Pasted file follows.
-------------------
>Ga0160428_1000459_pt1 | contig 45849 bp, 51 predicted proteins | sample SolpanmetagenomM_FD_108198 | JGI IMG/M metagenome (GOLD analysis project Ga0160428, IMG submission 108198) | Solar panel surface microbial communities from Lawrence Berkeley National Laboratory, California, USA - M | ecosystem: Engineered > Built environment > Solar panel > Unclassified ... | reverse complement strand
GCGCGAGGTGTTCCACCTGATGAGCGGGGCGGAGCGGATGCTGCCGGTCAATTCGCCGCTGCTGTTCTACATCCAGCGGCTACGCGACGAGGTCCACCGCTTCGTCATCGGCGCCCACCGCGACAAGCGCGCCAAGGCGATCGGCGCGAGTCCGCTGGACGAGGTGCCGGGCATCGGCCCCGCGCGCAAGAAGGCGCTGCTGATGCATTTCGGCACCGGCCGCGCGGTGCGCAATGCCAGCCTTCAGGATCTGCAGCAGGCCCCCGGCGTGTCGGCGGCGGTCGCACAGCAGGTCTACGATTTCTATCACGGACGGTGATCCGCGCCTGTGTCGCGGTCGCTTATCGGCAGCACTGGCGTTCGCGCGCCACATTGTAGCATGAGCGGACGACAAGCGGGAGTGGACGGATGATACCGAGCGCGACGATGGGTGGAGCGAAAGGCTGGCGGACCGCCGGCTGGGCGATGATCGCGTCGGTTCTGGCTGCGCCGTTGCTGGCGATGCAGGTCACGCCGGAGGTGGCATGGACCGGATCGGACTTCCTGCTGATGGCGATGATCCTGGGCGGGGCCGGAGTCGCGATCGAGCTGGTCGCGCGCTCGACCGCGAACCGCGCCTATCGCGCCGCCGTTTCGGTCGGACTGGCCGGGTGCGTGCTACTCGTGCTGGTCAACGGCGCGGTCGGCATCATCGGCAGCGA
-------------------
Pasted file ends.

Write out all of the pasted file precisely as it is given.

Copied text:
>Ga0160428_1000459_pt1 | contig 45849 bp, 51 predicted proteins | sample SolpanmetagenomM_FD_108198 | JGI IMG/M metagenome (GOLD analysis project Ga0160428, IMG submission 108198) | Solar panel surface microbial communities from Lawrence Berkeley National Laboratory, California, USA - M | ecosystem: Engineered > Built environment > Solar panel > Unclassified ... | reverse complement strand
GCGCGAGGTGTTCCACCTGATGAGCGGGGCGGAGCGGATGCTGCCGGTCAATTCGCCGCTGCTGTTCTACATCCAGCGGCTACGCGACGAGGTCCACCGCTTCGTCATCGGCGCCCACCGCGACAAGCGCGCCAAGGCGATCGGCGCGAGTCCGCTGGACGAGGTGCCGGGCATCGGCCCCGCGCGCAAGAAGGCGCTGCTGATGCATTTCGGCACCGGCCGCGCGGTGCGCAATGCCAGCCTTCAGGATCTGCAGCAGGCCCCCGGCGTGTCGGCGGCGGTCGCACAGCAGGTCTACGATTTCTATCACGGACGGTGATCCGCGCCTGTGTCGCGGTCGCTTATCGGCAGCACTGGCGTTCGCGCGCCACATTGTAGCATGAGCGGACGACAAGCGGGAGTGGACGGATGATACCGAGCGCGACGATGGGTGGAGCGAAAGGCTGGCGGACCGCCGGCTGGGCGATGATCGCGTCGGTTCTGGCTGCGCCGTTGCTGGCGATGCAGGTCACGCCGGAGGTGGCATGGACCGGATCGGACTTCCTGCTGATGGCGATGATCCTGGGCGGGGCCGGAGTCGCGATCGAGCTGGTCGCGCGCTCGACCGCGAACCGCGCCTATCGCGCCGCCGTTTCGGTCGGACTGGCCGGGTGCGTGCTACTCGTGCTGGTCAACGGCGCGGTCGGCATCATCGGCAGCGA